Prose fiction is an imaginary story, usually written down, that someone tells in everyday, natural language. The opposite of nonfiction and poetry, it lets people leave reality, exploring characters and events that typically are limited only by the scope of the writer’s imagination. It generally uses a variety of techniques such as narrative and has a wide range in terms of length. Although individuals label these stories by form and genre, a common thread is the use of universal themes that trigger emotional responses from readers. The definition of “good” and “bad” for these works is fairly subjective, because they are based on the way people talk and behave in regular conversation and situations, which changes over time.
The direct opposite of prose fiction is prose nonfiction, which is based purely on facts. Examples in this category include history textbooks and autobiographies. Some people also see poetry as a contrast, because it relies on rhyming, meter and other techniques, such as metaphor, rather than using more conversational language.
The Benefit of Imagination
Even though a writer can base his characters and events loosely on real facts or people, in general, the majority of what goes into a prose fiction work is made up. As a result, the author has an enormous amount of flexibility, as he can design his plot and characters based on his own imagination rather than on what he knows from reality. In fact, people often use this style of writing specifically to have fun with the unknown, such as exploring the future. Many people read these works as a way to temporarily escape regular life.
Writers can use different techniques in this type of literature, such as metaphor, exposition and narrative. One of the most popular ways to develop characters and move a plot forward is through dialogue, which is a conversation between at least two characters. Authors also may use a variety of viewpoints, such as first, second and third person.
A work of prose fiction can be any length, but editors and publishers typically use word count to determine what category it fits into best. The shortest group, flash fiction, has only 1,000 words or less. Short stories have up to 7,000, while a novella ranges between 10,000 – 60,000 words. Anything between 60,000 and 200,000 generally is a novel.
Features in each category can be similar, but each length has its own set of challenges. With flash fiction or a short story, for example, it can be hard to develop the plot or characters enough. With a novel, on the other hand, it is often difficult to keep track of complex plot points and characters.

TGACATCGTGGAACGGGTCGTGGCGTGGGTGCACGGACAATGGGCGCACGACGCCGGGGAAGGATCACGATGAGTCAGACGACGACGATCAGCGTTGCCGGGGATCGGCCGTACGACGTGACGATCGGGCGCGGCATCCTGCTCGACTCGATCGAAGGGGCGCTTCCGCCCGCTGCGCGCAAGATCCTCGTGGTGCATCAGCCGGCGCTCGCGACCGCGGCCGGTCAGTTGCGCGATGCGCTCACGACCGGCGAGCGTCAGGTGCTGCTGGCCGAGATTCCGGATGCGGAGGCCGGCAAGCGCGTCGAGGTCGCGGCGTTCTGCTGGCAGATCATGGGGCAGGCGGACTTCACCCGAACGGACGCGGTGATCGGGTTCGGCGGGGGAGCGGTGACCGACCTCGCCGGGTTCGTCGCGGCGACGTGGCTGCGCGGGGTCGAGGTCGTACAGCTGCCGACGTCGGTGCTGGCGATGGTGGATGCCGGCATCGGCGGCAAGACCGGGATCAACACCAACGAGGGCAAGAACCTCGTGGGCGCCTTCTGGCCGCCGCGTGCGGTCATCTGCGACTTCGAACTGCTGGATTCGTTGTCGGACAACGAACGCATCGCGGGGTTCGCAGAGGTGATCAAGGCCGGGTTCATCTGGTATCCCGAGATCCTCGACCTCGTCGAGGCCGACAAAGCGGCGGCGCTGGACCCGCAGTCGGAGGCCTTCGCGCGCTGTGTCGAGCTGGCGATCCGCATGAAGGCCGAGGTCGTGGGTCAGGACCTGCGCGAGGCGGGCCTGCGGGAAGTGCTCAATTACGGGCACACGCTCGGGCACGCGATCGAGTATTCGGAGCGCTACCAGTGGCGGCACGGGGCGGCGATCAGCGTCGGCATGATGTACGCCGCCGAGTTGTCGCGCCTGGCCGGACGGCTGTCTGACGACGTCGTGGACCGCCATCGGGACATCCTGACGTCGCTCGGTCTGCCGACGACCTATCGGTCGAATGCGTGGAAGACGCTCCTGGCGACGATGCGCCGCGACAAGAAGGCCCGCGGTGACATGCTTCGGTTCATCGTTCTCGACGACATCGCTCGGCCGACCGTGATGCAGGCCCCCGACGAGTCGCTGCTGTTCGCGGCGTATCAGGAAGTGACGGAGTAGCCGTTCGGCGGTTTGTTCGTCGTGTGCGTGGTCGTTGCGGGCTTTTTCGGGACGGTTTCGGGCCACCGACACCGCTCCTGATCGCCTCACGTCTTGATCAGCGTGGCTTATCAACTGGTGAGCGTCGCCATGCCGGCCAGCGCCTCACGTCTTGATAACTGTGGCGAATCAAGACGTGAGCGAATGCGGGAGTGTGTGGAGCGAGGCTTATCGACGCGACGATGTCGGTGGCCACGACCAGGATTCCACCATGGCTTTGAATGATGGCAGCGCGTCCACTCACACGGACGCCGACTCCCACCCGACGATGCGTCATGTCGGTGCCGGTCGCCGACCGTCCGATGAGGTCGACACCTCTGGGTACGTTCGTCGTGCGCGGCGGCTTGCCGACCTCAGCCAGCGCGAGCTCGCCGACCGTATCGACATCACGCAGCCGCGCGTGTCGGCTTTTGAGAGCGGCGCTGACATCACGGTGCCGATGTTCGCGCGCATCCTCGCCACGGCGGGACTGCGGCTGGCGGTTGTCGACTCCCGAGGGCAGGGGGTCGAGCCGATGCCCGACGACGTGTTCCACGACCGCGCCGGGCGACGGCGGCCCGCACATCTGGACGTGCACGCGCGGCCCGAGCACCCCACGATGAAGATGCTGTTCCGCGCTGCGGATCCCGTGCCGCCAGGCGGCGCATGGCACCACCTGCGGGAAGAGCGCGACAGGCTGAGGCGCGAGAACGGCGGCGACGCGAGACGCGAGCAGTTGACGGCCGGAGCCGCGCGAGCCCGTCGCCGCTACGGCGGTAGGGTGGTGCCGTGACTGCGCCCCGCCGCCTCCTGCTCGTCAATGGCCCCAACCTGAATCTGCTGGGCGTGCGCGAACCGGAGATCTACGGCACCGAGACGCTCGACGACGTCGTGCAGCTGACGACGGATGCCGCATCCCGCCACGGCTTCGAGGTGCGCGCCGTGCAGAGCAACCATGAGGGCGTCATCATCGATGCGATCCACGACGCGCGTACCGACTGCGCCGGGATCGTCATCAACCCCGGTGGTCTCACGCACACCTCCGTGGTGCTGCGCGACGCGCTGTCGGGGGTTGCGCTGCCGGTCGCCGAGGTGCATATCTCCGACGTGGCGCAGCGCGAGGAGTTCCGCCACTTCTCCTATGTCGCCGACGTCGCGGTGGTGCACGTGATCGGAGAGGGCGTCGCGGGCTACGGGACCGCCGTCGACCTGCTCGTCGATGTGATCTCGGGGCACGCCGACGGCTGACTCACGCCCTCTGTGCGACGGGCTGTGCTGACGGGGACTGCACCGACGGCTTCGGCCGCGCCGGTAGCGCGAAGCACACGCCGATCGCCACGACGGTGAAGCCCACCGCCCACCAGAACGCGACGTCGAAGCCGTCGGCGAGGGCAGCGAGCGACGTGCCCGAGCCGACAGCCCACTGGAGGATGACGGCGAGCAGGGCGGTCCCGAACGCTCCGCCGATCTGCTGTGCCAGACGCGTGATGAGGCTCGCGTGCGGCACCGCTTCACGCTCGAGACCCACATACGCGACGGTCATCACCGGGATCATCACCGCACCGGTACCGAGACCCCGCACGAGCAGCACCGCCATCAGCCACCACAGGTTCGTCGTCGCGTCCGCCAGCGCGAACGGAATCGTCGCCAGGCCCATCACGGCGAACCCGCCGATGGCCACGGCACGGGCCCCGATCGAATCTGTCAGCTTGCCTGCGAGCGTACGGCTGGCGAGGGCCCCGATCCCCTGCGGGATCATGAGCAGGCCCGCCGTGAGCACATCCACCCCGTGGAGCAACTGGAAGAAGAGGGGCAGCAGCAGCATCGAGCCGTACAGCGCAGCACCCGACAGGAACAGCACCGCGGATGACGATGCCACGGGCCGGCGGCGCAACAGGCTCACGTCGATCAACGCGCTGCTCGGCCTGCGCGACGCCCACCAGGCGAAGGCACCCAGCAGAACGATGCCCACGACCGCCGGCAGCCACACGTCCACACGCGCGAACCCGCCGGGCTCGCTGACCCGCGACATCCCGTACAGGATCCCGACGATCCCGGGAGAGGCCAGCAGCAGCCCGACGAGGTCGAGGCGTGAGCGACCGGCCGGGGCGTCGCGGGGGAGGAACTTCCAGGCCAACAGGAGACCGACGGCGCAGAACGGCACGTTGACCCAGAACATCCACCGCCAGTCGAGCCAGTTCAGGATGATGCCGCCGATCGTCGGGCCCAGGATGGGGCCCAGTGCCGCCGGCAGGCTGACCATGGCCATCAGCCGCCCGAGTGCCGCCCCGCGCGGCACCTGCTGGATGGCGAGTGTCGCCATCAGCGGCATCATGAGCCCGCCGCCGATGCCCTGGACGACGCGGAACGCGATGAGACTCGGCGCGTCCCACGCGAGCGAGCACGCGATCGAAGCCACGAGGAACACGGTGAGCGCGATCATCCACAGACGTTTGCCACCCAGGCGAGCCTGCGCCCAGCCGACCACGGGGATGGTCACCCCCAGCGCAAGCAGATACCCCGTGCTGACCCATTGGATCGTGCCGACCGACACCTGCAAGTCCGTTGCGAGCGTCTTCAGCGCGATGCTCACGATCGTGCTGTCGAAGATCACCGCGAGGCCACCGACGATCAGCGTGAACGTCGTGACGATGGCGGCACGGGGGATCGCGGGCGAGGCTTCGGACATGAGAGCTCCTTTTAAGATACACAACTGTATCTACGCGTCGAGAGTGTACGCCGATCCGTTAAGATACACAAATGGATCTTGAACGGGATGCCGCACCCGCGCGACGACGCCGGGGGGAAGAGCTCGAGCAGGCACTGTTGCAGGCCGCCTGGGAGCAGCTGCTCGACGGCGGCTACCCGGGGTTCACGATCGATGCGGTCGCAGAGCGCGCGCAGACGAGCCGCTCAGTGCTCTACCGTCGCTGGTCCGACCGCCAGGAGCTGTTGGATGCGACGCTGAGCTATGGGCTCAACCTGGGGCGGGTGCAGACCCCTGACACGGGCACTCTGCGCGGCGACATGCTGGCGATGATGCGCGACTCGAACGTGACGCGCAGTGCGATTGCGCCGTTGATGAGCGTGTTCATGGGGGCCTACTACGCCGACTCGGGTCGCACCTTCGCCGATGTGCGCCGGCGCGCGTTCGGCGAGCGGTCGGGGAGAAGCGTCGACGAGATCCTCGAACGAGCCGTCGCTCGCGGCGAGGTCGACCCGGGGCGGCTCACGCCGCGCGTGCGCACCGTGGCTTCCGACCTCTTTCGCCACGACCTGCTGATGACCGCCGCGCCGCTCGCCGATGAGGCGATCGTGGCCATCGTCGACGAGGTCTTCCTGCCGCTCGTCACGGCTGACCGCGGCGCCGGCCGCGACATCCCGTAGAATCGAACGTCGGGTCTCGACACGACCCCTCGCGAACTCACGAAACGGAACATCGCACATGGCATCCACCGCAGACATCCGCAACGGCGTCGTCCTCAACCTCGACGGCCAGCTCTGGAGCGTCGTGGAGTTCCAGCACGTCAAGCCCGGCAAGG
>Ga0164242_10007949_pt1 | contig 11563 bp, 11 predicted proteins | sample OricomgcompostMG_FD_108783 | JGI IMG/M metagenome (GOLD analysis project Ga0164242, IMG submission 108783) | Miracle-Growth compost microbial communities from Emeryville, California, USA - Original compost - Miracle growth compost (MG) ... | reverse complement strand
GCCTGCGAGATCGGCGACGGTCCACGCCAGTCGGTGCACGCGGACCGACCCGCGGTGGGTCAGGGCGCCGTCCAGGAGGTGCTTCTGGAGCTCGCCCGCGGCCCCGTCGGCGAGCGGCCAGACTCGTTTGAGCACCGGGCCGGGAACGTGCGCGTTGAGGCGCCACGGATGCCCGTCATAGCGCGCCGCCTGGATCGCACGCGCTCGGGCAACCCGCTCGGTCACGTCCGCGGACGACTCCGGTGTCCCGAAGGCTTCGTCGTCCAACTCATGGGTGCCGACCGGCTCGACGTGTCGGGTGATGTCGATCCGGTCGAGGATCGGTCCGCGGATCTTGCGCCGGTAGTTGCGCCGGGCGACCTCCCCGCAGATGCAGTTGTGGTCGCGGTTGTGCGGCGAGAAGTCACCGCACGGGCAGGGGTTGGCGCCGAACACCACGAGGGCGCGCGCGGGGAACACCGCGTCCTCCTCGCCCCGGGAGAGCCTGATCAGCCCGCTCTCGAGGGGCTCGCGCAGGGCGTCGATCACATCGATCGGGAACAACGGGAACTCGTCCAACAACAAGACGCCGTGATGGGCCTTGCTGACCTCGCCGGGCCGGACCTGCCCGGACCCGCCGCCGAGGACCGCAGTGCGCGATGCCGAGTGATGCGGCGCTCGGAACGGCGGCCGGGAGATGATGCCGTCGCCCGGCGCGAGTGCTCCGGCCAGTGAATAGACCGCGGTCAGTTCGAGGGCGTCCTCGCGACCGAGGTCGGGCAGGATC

Forms and Subgroups
Looking at form or style is another way to categorize prose fiction. These include historical, picaresque, epistolary, Bildungsroman, social, science and romance fiction, as well as metafiction. Within these groups are subcategories such as thriller, fantasy, mystery, drama, chick-lit and comedy. Although a written work might fit into more than one form or subcategory, in general, publishers usually like a single classification, because it typically helps in assigning submissions to specific, specialized editors.
One of the things that usually makes prose fiction work is that, regardless of how outlandish or silly a plot might be, and no matter what the length or classification is, writers tend to put universal themes into their stories. These are concepts that the majority of people understand, such as the need for friends or the fact people can learn from their mistakes. By including these ideas, authors often are able to make characters and events seem realistic and believable, striking an emotional chord with the reader. When this happens, assuming the work is marketed well and also is readily available, it has the potential to become very popular and well known, because many people might relate to it.
“Good” and “Bad”
By definition, this kind of writing is based on how people talk in regular conversation. Speech changes over time, however, with people altering the words they use and even how they construct sentences. Prose fiction that individuals think is good in one time period or culture, therefore, can be labeled as bad in another.
As an example, both Charles Dickens and Victor Hugo use long, extended sentences in their work. Some sentences even make up entire paragraphs, and plot movement is quite slow. Many contemporary readers, who are typically used to shorter, more direct writing, find the stories of these writers hard to understand or are bored with the drawn-out style. Some editors even have admitted that these classics might get rejected by contemporary publishing houses.